Platte River Recovery Implementation Program – Structuring value-based trade-offs for Adaptive Management
Adaptive management is a key element of many species recovery planning efforts. It involves developing hypotheses about how management actions will affect the target species, designing monitoring or experiments to test those hypotheses, and then adjusting management actions in response to what is learned. A key challenge has been this Adjust stage – new information reduces uncertainty but it doesn’t eliminate the need to make value-based trade-offs, especially when there are multiple species at risk, water users, management costs and risks that must be balanced. The Platte River Recovery Implementation Program is a basin-wide effort to achieve compliance with the US Endangered Species Act. The Program is led by a governance committee consisting of state and federal agencies, water users and environmental groups. In 2014, the Program initiated a decision process to re-evaluate recovery actions for interior least tern and piping plover, based on new information from studies and monitoring.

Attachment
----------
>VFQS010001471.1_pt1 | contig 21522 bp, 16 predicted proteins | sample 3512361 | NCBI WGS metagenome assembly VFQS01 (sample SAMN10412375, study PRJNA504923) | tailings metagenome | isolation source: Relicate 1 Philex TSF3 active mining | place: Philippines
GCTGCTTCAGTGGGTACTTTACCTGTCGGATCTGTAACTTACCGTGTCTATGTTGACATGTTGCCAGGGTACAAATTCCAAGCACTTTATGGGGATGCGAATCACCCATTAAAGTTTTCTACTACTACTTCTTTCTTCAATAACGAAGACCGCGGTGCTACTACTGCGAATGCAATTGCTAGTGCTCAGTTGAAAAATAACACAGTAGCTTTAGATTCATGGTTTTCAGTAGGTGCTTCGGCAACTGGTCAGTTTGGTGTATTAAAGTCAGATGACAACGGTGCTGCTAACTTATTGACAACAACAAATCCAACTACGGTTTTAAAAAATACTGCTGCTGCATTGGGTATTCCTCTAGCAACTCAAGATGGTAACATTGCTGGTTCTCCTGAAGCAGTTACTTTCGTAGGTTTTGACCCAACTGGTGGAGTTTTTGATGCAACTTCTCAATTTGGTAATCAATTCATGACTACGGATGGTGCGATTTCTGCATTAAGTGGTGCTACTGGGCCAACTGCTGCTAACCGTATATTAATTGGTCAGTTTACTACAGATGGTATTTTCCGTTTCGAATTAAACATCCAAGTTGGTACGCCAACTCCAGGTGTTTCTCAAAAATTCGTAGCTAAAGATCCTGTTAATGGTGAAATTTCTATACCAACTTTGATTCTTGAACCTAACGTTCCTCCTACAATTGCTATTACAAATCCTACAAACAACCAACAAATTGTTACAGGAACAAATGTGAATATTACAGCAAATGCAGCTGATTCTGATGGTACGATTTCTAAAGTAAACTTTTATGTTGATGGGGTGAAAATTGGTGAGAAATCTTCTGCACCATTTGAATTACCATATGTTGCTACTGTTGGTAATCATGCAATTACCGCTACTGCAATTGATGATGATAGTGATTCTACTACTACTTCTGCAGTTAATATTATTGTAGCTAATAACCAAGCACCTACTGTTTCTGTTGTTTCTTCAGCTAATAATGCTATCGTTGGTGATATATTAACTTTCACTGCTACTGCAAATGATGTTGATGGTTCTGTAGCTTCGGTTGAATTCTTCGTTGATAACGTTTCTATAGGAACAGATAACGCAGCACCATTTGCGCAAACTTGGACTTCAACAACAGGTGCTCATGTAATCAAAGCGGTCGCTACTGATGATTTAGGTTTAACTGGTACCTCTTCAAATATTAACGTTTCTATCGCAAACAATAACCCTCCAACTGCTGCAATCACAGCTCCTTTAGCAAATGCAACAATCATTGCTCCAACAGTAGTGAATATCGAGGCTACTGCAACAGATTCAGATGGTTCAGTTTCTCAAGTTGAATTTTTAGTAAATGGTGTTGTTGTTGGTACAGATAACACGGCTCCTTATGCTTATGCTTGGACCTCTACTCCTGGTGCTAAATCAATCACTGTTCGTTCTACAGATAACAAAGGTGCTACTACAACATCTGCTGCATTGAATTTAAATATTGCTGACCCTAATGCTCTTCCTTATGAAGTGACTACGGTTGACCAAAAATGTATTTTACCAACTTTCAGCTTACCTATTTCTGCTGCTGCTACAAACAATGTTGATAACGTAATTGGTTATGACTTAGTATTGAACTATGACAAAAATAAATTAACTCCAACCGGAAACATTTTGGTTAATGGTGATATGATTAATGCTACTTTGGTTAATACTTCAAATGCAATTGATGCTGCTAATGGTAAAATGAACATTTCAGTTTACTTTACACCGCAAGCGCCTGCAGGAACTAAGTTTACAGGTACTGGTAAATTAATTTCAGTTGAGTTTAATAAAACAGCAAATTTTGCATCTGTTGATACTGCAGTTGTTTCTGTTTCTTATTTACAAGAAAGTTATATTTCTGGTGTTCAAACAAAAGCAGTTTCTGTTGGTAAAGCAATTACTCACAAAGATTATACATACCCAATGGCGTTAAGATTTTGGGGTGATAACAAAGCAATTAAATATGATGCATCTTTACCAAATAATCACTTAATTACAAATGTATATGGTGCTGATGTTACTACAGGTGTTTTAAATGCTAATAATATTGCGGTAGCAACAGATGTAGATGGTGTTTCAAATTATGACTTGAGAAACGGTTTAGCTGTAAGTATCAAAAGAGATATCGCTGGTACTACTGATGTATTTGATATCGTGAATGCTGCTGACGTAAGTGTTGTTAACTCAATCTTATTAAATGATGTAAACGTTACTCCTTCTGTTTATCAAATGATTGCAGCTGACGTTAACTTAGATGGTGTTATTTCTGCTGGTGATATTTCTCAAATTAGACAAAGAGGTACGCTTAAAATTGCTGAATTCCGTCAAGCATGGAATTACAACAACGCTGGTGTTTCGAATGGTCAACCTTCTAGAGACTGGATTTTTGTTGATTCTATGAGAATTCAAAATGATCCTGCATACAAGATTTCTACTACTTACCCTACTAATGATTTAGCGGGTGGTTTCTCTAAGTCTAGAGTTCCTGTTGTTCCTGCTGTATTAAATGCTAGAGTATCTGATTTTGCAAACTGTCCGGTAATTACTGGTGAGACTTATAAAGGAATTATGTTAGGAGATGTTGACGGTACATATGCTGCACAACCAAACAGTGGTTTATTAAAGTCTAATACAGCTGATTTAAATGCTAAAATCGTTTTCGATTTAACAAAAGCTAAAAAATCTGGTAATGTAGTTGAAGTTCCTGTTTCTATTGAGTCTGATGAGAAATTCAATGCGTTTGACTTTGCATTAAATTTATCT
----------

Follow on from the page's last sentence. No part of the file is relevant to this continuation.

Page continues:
We designed and facilitated a structured decision-making process to help the governance committee work through the Adjust stage of their adaptive management plan. The process was credited with helping the committee build a common understanding of key technical findings, work constructively through longstanding value-based conflicts, and make an informed, efficient and transparent decision. It helped them to critically examine the value of continued monitoring and make difficult choices about ongoing investments in learning.
Related Projects: Species at Risk, Water, Fish and Wildlife, Transboundary Negotiations, Decision Support Tools, Structured Decision Making, Adaptive Management, Stakeholder Facilitation, Technical Working Groups, Expert Judgement, Multi-Attribute Trade-off Analysis
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